Jim Ray, president and chief executive officer of RayTrans Distribution Services south of Chicago, also runs a 100 percent owner-operator company. Ray says a fuel optimization module from ProMiles Software Development helps recruit and retain owner-operators. "It makes our owner-operators happy when you can say, 'If you buy fuel here, you can save this amount of money.' It adds value and helps in recruiting."

ELECTRONIC LOG FEATURE

Electronic logs can also ease a driver's paperwork burden. According to Tom Flies, vice president of business development at XATA Corp., 95 percent of its trucking customers use an electronic log function. XATA provides a mobile communications system that includes applications for DOT logs, asset tracking, mileage and fuel tax reports, diagnostic warnings, two-way messaging and trip management. The company says the log feature is one of the most-used applications.

"For a lot of fleets, it's a productivity booster," Flies says. "It eliminates paperwork the driver would have to fill out for hours of service as well as fuel tax accounting." And when combined with real-time mobile communications, an hours of service feature helps optimize fleet resources.

"You're able to see not only where your assets are, but the capacity of the driver to take another stop or another load," Flies says. "There are efficiencies that come from the electronic log function. And once drivers start using it, they really like it because it does make their jobs simpler, saving 30 or more minutes a day."

Another reason drivers like these sorts of technologies, Flies says, is that the technology "shows" when the drivers are doing their jobs. For instance, he says some customers have reported that drivers receiving speeding tickets were later able to use reports from their system to prove they were going the speed limit. "In a lot of cases, these systems really help the drivers. It makes their life a little easier and it proves them right in a lot of cases."

Cell phones, another recent technology that spelled the doom of the truckstop pay phone, have become an indispensable tool for fleets and drivers. At Silver Line Windows, North Brunswick, N.J., each driver is equipped with a cell phone complete with with GPS capability and a bar code scanner from AirClic. Dispatch personnel also have phones. John Keller, vice president of logistics, says the company runs 250 trucks to ship windows from eight different plants to customers around the country.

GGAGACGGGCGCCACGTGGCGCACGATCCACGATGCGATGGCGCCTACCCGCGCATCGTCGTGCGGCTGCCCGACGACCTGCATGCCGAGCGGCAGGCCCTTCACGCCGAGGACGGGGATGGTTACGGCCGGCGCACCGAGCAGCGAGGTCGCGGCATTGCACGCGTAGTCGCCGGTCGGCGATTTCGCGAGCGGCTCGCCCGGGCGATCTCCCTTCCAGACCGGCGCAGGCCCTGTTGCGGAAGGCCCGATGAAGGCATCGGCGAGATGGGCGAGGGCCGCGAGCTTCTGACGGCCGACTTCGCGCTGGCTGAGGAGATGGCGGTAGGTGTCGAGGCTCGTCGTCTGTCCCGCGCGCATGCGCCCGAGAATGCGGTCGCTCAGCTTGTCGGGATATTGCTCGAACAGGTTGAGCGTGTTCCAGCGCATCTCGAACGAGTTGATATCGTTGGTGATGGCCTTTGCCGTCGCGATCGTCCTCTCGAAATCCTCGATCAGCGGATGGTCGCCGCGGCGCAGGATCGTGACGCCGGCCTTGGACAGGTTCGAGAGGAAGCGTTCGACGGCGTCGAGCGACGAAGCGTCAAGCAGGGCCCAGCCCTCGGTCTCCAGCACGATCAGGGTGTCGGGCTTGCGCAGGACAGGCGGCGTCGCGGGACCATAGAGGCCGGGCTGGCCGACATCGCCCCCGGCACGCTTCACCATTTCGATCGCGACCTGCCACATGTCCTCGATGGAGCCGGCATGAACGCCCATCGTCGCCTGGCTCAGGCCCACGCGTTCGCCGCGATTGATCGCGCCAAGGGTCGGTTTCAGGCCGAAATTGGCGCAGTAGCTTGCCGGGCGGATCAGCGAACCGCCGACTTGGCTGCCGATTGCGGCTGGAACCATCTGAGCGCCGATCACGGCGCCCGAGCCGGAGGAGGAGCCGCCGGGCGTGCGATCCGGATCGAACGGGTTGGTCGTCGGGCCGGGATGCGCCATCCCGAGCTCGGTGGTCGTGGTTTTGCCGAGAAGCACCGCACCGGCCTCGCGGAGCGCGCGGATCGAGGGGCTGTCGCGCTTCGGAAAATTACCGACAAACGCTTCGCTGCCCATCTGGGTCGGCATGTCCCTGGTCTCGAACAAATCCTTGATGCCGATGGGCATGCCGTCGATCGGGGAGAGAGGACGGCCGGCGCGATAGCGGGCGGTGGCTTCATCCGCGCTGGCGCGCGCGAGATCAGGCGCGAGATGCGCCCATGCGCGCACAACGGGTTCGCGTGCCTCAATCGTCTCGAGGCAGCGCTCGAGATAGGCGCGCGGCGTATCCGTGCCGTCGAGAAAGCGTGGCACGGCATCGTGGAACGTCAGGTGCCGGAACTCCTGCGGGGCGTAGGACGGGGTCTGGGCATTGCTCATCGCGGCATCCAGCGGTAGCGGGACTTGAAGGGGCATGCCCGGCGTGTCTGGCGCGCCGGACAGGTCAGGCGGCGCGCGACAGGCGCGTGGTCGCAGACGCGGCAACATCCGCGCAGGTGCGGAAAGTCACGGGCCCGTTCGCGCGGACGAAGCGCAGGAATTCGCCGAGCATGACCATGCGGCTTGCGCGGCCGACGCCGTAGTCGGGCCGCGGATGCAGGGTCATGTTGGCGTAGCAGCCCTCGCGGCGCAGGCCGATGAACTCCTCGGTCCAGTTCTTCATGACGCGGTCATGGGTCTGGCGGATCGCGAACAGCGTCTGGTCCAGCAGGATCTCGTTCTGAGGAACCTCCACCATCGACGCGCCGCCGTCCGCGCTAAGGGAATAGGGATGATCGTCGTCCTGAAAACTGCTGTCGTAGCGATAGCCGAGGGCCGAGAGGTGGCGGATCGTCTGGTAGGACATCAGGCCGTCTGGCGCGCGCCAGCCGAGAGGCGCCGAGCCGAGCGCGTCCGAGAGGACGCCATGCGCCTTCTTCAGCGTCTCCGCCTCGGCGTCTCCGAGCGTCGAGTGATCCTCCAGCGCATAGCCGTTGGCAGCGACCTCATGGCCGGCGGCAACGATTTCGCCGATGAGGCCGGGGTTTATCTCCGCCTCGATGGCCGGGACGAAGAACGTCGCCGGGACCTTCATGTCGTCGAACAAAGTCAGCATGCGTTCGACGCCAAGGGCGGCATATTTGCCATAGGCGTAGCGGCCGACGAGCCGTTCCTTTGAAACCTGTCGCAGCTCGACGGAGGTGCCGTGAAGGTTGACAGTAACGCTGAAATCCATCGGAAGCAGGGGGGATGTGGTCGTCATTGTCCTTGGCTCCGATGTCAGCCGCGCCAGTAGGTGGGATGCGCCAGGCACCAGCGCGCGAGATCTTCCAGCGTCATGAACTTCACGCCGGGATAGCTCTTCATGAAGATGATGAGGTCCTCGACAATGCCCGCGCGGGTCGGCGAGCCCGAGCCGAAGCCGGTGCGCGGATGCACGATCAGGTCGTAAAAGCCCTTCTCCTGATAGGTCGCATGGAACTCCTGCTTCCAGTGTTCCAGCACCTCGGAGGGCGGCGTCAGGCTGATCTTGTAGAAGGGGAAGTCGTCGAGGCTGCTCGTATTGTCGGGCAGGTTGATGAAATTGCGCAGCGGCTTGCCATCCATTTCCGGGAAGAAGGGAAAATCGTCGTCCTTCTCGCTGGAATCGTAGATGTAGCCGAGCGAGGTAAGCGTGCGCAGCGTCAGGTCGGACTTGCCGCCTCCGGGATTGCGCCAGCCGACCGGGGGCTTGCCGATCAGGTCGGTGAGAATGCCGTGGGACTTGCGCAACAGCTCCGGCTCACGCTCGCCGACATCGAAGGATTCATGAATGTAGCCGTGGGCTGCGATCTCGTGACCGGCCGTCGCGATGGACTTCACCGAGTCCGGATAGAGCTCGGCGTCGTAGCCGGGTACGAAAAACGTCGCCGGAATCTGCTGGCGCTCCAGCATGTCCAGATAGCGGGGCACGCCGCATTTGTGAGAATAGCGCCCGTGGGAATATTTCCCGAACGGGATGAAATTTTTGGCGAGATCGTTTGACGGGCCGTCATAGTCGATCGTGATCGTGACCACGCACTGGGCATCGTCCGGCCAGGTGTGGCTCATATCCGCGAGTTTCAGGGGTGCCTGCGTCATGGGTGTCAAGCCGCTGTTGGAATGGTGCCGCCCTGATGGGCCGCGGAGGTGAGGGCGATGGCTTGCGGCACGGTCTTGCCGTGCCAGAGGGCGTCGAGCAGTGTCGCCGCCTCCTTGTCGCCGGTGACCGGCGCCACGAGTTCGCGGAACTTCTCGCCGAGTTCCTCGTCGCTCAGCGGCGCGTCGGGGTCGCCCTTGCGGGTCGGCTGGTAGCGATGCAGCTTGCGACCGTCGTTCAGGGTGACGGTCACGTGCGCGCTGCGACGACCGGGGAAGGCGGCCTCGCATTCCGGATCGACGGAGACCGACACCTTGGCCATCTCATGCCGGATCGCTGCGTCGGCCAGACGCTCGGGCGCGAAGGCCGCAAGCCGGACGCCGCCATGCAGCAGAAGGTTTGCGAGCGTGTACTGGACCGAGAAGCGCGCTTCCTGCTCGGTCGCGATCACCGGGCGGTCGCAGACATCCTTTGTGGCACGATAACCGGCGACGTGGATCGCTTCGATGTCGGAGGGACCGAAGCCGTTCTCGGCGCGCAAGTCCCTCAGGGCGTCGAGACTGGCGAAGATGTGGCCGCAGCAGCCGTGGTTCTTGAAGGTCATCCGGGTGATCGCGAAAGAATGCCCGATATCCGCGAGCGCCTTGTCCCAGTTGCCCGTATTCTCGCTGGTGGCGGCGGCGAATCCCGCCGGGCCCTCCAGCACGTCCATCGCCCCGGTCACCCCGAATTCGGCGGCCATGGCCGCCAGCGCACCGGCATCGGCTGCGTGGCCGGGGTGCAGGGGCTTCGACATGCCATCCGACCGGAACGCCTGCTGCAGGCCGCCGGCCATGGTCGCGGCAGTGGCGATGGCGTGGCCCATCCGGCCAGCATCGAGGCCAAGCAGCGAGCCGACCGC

Drivers scan each window as it is unloaded at its delivery location, and that data is sent immediately back to the home office for invoicing. "It saves on paperwork as we make deliveries," Keller says. "The scanner is attached to the phone and it reads the data and sends it."

The GPS function allows the company to keep track of vehicles. The phones use Sprint/Nextel's direct connect feature, which drivers like because they can communicate with dispatch or the shop without having to type out a text message.

AirClic CEO Tim Bradley says driver feedback has been "fantastic," because "drivers already know how to use a cell phone. The barcode scanner part is easy to use and it saves drivers time."

More productive drivers can often translate into better driver wages. A building products distributor in Phoenix uses the PacTrac, a telematics system powered by software from PeopleNet Communications, available through PacLease. PacTrac uses GPS technology, a network of more than 100 wireless carriers and an Internet connection to deliver real-time data from customers' vehicles. In addition, the distribution center implemented routing software and a speed-reporting package. Combined with the GPS capability of the PacTrac system, drivers can be measured against company standards for speed, idling and other measures.